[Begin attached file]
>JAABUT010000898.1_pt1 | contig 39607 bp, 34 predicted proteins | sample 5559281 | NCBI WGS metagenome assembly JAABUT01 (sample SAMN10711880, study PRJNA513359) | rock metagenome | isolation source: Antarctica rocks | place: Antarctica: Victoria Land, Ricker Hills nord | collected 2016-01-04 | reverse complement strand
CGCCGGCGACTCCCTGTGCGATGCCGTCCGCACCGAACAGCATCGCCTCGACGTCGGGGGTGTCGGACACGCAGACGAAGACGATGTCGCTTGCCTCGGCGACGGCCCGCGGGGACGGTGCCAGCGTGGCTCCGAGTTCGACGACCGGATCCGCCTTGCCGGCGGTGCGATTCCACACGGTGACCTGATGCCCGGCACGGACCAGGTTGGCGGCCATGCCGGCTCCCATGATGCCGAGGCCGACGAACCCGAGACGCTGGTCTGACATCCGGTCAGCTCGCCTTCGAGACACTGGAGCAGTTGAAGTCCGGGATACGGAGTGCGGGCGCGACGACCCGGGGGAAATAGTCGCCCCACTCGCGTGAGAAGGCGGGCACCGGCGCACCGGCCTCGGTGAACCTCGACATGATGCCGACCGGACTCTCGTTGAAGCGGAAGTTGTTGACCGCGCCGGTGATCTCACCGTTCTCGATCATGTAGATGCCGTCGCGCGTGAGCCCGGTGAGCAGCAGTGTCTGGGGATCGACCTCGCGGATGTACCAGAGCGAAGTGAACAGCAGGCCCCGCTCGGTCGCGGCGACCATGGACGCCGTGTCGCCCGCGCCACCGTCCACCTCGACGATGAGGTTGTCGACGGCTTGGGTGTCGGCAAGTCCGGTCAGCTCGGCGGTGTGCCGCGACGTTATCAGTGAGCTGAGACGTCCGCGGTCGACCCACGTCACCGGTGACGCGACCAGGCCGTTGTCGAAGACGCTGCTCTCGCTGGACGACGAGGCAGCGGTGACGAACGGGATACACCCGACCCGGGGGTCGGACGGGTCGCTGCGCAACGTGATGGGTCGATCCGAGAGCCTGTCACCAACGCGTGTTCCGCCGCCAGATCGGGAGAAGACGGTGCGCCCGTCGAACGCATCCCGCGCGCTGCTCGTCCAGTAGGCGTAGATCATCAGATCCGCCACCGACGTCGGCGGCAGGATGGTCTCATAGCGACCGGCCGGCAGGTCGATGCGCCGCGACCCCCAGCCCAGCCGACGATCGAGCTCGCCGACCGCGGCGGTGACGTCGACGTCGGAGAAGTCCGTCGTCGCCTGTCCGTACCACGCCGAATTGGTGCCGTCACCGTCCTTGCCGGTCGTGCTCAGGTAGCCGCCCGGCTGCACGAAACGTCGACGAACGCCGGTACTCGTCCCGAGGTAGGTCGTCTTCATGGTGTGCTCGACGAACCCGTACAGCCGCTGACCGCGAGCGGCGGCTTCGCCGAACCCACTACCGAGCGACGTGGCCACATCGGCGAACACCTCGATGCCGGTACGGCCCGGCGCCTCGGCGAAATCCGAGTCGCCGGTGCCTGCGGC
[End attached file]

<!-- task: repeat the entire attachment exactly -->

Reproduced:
>JAABUT010000898.1_pt1 | contig 39607 bp, 34 predicted proteins | sample 5559281 | NCBI WGS metagenome assembly JAABUT01 (sample SAMN10711880, study PRJNA513359) | rock metagenome | isolation source: Antarctica rocks | place: Antarctica: Victoria Land, Ricker Hills nord | collected 2016-01-04 | reverse complement strand
CGCCGGCGACTCCCTGTGCGATGCCGTCCGCACCGAACAGCATCGCCTCGACGTCGGGGGTGTCGGACACGCAGACGAAGACGATGTCGCTTGCCTCGGCGACGGCCCGCGGGGACGGTGCCAGCGTGGCTCCGAGTTCGACGACCGGATCCGCCTTGCCGGCGGTGCGATTCCACACGGTGACCTGATGCCCGGCACGGACCAGGTTGGCGGCCATGCCGGCTCCCATGATGCCGAGGCCGACGAACCCGAGACGCTGGTCTGACATCCGGTCAGCTCGCCTTCGAGACACTGGAGCAGTTGAAGTCCGGGATACGGAGTGCGGGCGCGACGACCCGGGGGAAATAGTCGCCCCACTCGCGTGAGAAGGCGGGCACCGGCGCACCGGCCTCGGTGAACCTCGACATGATGCCGACCGGACTCTCGTTGAAGCGGAAGTTGTTGACCGCGCCGGTGATCTCACCGTTCTCGATCATGTAGATGCCGTCGCGCGTGAGCCCGGTGAGCAGCAGTGTCTGGGGATCGACCTCGCGGATGTACCAGAGCGAAGTGAACAGCAGGCCCCGCTCGGTCGCGGCGACCATGGACGCCGTGTCGCCCGCGCCACCGTCCACCTCGACGATGAGGTTGTCGACGGCTTGGGTGTCGGCAAGTCCGGTCAGCTCGGCGGTGTGCCGCGACGTTATCAGTGAGCTGAGACGTCCGCGGTCGACCCACGTCACCGGTGACGCGACCAGGCCGTTGTCGAAGACGCTGCTCTCGCTGGACGACGAGGCAGCGGTGACGAACGGGATACACCCGACCCGGGGGTCGGACGGGTCGCTGCGCAACGTGATGGGTCGATCCGAGAGCCTGTCACCAACGCGTGTTCCGCCGCCAGATCGGGAGAAGACGGTGCGCCCGTCGAACGCATCCCGCGCGCTGCTCGTCCAGTAGGCGTAGATCATCAGATCCGCCACCGACGTCGGCGGCAGGATGGTCTCATAGCGACCGGCCGGCAGGTCGATGCGCCGCGACCCCCAGCCCAGCCGACGATCGAGCTCGCCGACCGCGGCGGTGACGTCGACGTCGGAGAAGTCCGTCGTCGCCTGTCCGTACCACGCCGAATTGGTGCCGTCACCGTCCTTGCCGGTCGTGCTCAGGTAGCCGCCCGGCTGCACGAAACGTCGACGAACGCCGGTACTCGTCCCGAGGTAGGTCGTCTTCATGGTGTGCTCGACGAACCCGTACAGCCGCTGACCGCGAGCGGCGGCTTCGCCGAACCCACTACCGAGCGACGTGGCCACATCGGCGAACACCTCGATGCCGGTACGGCCCGGCGCCTCGGCGAAATCCGAGTCGCCGGTGCCTGCGGC